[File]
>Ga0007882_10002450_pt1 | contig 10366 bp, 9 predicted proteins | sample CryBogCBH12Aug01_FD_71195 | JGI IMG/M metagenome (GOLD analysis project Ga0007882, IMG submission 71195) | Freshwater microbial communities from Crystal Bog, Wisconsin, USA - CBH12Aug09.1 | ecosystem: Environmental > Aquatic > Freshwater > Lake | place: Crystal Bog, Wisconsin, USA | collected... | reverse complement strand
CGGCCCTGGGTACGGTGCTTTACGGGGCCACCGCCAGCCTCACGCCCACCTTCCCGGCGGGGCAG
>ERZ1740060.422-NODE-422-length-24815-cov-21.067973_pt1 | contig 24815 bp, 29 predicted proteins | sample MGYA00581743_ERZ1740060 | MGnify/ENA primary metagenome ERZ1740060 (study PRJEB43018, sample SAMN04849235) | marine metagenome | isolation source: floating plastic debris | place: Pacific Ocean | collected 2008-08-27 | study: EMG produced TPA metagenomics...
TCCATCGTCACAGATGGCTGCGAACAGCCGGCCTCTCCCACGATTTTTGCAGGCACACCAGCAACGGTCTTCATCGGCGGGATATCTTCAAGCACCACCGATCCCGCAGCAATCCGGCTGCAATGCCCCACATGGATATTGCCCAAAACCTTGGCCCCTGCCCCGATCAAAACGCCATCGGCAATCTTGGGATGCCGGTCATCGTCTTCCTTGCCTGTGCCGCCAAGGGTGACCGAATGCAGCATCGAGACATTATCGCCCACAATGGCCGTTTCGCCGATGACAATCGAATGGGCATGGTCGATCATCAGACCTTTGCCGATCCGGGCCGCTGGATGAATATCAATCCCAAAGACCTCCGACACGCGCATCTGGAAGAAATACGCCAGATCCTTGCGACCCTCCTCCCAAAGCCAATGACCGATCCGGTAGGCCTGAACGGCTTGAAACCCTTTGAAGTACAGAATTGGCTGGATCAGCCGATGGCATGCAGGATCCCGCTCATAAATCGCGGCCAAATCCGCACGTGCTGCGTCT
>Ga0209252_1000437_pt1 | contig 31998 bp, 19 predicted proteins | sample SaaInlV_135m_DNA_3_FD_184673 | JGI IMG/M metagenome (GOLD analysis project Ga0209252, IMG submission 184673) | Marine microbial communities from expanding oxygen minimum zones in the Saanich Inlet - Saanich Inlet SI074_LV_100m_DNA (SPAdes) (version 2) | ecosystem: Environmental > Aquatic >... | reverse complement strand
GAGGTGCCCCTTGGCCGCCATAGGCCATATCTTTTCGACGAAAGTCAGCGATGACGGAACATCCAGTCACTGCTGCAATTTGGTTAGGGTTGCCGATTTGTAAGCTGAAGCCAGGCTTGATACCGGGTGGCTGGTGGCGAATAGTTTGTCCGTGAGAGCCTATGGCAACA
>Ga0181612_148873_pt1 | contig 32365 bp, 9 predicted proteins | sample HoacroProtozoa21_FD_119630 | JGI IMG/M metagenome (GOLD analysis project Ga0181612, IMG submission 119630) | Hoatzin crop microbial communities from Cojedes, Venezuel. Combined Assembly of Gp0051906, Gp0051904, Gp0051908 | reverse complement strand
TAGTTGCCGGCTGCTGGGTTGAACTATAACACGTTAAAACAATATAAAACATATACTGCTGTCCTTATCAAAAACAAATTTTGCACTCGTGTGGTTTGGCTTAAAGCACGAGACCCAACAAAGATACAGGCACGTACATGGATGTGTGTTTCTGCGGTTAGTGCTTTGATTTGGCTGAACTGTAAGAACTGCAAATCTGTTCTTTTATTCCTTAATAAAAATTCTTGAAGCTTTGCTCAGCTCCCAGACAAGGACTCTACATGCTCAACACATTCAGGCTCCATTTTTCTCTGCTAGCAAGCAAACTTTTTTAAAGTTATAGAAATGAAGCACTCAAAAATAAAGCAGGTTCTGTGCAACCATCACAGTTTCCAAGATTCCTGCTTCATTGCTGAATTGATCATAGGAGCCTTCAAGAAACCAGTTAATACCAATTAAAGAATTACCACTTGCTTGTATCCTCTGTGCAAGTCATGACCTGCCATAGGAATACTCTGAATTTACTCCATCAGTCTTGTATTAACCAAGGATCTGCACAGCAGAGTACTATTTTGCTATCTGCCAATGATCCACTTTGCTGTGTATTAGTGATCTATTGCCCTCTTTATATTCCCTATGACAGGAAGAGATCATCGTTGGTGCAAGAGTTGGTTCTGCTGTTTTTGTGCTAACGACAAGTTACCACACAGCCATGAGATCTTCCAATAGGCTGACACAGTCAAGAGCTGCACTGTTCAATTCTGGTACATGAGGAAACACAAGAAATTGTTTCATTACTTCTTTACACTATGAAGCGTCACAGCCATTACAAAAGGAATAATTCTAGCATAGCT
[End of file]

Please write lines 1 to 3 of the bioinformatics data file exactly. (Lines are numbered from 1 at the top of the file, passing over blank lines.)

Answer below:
>Ga0007882_10002450_pt1 | contig 10366 bp, 9 predicted proteins | sample CryBogCBH12Aug01_FD_71195 | JGI IMG/M metagenome (GOLD analysis project Ga0007882, IMG submission 71195) | Freshwater microbial communities from Crystal Bog, Wisconsin, USA - CBH12Aug09.1 | ecosystem: Environmental > Aquatic > Freshwater > Lake | place: Crystal Bog, Wisconsin, USA | collected... | reverse complement strand
CGGCCCTGGGTACGGTGCTTTACGGGGCCACCGCCAGCCTCACGCCCACCTTCCCGGCGGGGCAG
>ERZ1740060.422-NODE-422-length-24815-cov-21.067973_pt1 | contig 24815 bp, 29 predicted proteins | sample MGYA00581743_ERZ1740060 | MGnify/ENA primary metagenome ERZ1740060 (study PRJEB43018, sample SAMN04849235) | marine metagenome | isolation source: floating plastic debris | place: Pacific Ocean | collected 2008-08-27 | study: EMG produced TPA metagenomics...